Can Screening For Stocks Still Generate Alpha?

This article is an overview of screening; in subsequent articles I will be doing deep dives into some classic screens such as those by Benjamin Graham, William O’Neil, Joel Greenblatt, Joseph Piotroski, and James and Patrick O’Shaughnessy.

Hundreds of thousands—perhaps millions—of investors use screens as a first step to picking stocks. Sometimes the screens have very simple and straightforward rules; sometimes they are very complicated, using multifactor ranking systems (my screens are like that) or head-scratching technical indicators.

How can you tell if a screen “works”? The conventional way is to backtest it. (There are a number of websites, brokers, data providers, and subscription services that allow you to do this; I use Portfolio123.) Typically, if a screen beats the market, it works; if it doesn’t, it doesn’t.

But what do you do with periods like the last three years, when “the market”—the S&P 500—has beaten everything in sight? In order to write this article and the articles that will follow it, I tested dozens of established screens designed by or based on the ideas of investment experts with a wide variety of approaches, and fewer than 15% of them have beat the S&P 500 over the last three years. Screens are usually at least partly based on value ratios and value stocks have been hugely disadvantaged lately; screens are often designed to hunt up smaller and little-known stocks and large caps have trounced small caps recently.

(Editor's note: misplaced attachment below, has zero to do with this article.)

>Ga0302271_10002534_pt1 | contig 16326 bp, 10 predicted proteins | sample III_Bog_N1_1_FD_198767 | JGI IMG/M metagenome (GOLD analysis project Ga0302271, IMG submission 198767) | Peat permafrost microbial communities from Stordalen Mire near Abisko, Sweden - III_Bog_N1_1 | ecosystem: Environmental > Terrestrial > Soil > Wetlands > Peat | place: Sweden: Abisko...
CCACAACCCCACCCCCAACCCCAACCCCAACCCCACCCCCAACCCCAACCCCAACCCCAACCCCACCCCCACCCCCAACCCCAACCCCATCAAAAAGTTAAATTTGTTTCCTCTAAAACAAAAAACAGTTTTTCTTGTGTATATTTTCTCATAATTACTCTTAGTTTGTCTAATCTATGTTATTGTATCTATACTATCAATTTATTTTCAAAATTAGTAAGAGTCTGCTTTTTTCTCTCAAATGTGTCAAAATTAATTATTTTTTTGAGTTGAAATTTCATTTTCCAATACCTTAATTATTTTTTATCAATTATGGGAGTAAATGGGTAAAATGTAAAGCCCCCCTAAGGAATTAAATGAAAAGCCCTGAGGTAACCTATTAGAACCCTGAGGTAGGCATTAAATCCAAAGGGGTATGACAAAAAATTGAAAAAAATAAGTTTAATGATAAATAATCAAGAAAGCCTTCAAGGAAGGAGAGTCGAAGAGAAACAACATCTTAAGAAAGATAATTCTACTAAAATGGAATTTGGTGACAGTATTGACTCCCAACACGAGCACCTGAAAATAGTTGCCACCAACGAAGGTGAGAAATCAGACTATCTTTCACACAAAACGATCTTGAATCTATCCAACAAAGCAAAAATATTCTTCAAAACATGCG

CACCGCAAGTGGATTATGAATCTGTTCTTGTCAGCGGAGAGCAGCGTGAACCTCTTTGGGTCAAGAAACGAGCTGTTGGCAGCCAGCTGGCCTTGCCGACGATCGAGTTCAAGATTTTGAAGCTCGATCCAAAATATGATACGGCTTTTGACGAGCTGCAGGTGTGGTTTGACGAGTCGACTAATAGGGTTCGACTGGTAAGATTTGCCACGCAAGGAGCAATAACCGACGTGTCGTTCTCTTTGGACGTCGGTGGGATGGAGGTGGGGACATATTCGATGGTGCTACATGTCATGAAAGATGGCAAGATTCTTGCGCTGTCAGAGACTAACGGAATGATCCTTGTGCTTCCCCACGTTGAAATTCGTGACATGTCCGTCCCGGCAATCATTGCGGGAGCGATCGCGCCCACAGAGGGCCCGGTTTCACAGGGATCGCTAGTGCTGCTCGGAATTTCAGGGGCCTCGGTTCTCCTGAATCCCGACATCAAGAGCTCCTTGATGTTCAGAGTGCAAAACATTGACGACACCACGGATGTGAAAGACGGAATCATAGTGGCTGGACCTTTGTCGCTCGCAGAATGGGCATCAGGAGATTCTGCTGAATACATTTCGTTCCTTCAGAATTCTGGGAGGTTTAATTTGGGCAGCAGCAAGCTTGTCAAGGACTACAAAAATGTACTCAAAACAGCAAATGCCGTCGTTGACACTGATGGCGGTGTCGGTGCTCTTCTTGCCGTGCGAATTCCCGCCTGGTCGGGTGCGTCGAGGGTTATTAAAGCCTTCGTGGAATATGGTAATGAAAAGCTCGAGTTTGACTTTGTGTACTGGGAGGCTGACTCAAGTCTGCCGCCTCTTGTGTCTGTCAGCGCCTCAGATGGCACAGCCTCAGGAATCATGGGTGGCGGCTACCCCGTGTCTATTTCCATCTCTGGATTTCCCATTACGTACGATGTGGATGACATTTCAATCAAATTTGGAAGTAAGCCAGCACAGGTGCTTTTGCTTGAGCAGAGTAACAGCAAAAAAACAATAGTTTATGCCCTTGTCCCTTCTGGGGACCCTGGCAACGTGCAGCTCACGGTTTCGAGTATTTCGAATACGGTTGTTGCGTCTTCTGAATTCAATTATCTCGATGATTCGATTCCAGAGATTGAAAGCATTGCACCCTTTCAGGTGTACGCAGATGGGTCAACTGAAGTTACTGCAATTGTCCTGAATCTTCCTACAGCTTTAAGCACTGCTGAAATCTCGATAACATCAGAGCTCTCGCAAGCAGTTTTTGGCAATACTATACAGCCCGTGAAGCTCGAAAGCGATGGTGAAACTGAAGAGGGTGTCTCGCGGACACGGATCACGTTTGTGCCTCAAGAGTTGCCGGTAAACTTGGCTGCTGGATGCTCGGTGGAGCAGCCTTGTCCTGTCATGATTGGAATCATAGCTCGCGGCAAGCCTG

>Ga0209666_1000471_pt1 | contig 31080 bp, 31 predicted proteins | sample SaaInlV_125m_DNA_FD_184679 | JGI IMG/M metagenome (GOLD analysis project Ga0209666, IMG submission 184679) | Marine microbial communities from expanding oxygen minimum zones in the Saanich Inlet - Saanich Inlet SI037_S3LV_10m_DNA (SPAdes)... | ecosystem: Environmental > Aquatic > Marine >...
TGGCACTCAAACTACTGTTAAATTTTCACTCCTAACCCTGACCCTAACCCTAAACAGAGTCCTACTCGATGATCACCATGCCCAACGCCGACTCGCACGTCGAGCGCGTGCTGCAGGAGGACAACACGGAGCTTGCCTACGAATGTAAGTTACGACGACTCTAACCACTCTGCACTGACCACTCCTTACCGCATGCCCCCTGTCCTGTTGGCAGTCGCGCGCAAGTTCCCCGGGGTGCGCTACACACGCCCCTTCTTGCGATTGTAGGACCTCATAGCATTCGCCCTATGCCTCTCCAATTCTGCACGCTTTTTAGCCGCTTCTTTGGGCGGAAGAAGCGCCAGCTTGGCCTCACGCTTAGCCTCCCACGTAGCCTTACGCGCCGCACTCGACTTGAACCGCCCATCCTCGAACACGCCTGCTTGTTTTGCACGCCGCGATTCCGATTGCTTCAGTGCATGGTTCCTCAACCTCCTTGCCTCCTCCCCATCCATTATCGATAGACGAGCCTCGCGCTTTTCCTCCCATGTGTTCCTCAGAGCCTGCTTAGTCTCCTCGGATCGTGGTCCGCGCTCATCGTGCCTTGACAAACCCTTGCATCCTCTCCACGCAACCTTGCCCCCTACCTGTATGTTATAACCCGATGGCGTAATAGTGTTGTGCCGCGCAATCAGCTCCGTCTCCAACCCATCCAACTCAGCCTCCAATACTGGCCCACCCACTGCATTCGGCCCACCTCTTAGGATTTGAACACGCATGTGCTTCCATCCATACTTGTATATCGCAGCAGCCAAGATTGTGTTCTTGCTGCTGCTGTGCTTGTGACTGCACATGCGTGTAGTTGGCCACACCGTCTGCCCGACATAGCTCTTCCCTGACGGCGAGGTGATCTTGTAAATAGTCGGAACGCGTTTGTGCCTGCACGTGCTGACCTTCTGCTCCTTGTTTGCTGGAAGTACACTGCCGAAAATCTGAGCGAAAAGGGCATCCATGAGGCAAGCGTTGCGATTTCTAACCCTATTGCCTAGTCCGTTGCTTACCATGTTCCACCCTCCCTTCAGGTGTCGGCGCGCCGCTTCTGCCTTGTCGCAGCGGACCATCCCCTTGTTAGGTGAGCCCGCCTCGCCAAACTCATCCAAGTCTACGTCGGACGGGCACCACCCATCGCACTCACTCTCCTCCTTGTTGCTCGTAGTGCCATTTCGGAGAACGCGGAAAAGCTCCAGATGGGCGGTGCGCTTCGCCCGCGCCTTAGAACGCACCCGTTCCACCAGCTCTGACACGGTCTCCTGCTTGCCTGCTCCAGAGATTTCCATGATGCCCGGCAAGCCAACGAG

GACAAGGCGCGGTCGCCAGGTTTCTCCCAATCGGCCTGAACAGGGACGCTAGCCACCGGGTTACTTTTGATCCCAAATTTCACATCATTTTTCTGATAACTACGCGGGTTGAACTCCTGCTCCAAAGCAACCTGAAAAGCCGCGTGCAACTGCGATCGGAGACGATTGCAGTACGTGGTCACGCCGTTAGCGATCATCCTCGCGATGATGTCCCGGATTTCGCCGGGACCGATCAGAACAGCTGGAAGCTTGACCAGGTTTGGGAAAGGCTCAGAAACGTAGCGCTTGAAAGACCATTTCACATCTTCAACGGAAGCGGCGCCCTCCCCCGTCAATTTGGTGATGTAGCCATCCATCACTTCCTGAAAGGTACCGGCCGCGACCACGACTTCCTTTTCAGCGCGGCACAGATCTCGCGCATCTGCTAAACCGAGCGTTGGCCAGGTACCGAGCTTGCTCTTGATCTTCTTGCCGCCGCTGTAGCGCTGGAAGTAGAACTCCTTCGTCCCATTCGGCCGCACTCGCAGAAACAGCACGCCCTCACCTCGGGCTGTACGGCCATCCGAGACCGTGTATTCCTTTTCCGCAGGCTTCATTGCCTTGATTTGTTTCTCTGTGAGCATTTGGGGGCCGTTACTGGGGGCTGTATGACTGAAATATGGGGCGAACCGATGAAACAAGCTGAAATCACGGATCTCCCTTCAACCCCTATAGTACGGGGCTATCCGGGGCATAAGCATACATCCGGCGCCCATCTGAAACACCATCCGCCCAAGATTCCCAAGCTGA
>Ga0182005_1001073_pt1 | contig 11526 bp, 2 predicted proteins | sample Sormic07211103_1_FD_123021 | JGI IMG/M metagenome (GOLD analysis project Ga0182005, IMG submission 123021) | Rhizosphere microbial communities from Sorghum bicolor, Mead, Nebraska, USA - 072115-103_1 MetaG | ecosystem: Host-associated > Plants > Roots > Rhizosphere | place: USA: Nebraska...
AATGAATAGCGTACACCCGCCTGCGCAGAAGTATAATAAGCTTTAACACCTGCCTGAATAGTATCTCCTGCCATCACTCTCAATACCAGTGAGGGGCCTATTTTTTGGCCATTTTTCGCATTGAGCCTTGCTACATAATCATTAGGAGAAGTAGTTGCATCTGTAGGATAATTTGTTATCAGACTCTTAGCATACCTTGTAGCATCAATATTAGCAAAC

How, then, should we approach stock screening? Is it a technique that has outlived its purpose? Or are there other ways to think about it?

Personally, I use stock screens every night in order to place my trades for the next day. My own returns over the last three years have been pretty good: a CAGR of 21%, compared to 9% for the S&P 500, and a lower drawdown during the market crash this year. So it’s not impossible to use screens to beat the market. But it’s getting hard.

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